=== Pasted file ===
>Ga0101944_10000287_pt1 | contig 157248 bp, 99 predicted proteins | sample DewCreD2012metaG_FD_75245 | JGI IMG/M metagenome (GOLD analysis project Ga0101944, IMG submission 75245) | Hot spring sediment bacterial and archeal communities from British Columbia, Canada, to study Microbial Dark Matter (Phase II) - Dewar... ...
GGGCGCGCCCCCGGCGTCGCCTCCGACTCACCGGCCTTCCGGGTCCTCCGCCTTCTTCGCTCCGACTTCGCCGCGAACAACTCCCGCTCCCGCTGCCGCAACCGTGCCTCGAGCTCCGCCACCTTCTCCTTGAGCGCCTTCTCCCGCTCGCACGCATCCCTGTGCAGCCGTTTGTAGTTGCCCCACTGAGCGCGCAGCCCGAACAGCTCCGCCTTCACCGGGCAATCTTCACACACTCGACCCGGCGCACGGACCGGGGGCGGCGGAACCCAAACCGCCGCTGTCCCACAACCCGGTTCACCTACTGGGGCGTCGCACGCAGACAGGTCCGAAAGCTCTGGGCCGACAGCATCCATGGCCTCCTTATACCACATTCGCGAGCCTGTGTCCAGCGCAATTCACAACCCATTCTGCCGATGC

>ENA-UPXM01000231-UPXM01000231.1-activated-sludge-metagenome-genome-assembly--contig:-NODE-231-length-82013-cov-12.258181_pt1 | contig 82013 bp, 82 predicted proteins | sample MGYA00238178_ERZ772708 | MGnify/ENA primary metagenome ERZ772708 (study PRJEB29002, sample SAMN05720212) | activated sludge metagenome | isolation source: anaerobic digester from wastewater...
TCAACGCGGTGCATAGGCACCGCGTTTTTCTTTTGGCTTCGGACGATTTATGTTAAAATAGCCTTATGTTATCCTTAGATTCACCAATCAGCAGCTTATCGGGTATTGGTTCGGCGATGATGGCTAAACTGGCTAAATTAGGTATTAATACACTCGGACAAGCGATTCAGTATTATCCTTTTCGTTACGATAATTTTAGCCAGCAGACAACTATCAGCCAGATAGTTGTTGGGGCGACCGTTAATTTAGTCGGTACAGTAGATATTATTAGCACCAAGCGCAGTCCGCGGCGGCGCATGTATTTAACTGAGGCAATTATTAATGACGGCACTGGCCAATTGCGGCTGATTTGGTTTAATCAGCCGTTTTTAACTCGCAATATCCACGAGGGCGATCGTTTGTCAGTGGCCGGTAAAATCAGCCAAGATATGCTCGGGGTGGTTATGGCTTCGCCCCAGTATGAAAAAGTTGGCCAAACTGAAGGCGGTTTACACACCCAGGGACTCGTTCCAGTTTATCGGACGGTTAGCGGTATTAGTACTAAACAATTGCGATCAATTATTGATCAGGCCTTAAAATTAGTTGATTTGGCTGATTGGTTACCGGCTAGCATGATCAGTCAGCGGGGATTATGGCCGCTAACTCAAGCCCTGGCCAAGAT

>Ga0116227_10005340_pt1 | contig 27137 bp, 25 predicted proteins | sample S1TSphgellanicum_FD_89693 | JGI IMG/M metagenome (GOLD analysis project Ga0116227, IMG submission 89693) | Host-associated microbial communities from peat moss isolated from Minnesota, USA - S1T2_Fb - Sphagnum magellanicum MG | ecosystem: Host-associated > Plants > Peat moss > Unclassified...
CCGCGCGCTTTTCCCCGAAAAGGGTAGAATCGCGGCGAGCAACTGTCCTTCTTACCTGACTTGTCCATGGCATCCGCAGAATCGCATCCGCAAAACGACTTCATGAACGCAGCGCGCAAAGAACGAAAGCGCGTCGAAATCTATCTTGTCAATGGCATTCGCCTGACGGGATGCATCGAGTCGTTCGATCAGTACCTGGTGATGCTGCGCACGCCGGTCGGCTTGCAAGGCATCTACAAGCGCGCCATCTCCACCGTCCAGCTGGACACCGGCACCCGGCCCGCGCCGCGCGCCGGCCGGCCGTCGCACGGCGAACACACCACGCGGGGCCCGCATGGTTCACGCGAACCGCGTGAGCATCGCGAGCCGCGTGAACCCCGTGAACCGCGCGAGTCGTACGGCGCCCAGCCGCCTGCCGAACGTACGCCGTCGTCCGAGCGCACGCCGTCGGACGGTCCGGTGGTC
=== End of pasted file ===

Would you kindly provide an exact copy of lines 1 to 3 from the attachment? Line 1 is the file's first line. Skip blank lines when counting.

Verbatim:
>Ga0101944_10000287_pt1 | contig 157248 bp, 99 predicted proteins | sample DewCreD2012metaG_FD_75245 | JGI IMG/M metagenome (GOLD analysis project Ga0101944, IMG submission 75245) | Hot spring sediment bacterial and archeal communities from British Columbia, Canada, to study Microbial Dark Matter (Phase II) - Dewar... ...
GGGCGCGCCCCCGGCGTCGCCTCCGACTCACCGGCCTTCCGGGTCCTCCGCCTTCTTCGCTCCGACTTCGCCGCGAACAACTCCCGCTCCCGCTGCCGCAACCGTGCCTCGAGCTCCGCCACCTTCTCCTTGAGCGCCTTCTCCCGCTCGCACGCATCCCTGTGCAGCCGTTTGTAGTTGCCCCACTGAGCGCGCAGCCCGAACAGCTCCGCCTTCACCGGGCAATCTTCACACACTCGACCCGGCGCACGGACCGGGGGCGGCGGAACCCAAACCGCCGCTGTCCCACAACCCGGTTCACCTACTGGGGCGTCGCACGCAGACAGGTCCGAAAGCTCTGGGCCGACAGCATCCATGGCCTCCTTATACCACATTCGCGAGCCTGTGTCCAGCGCAATTCACAACCCATTCTGCCGATGC

>ENA-UPXM01000231-UPXM01000231.1-activated-sludge-metagenome-genome-assembly--contig:-NODE-231-length-82013-cov-12.258181_pt1 | contig 82013 bp, 82 predicted proteins | sample MGYA00238178_ERZ772708 | MGnify/ENA primary metagenome ERZ772708 (study PRJEB29002, sample SAMN05720212) | activated sludge metagenome | isolation source: anaerobic digester from wastewater...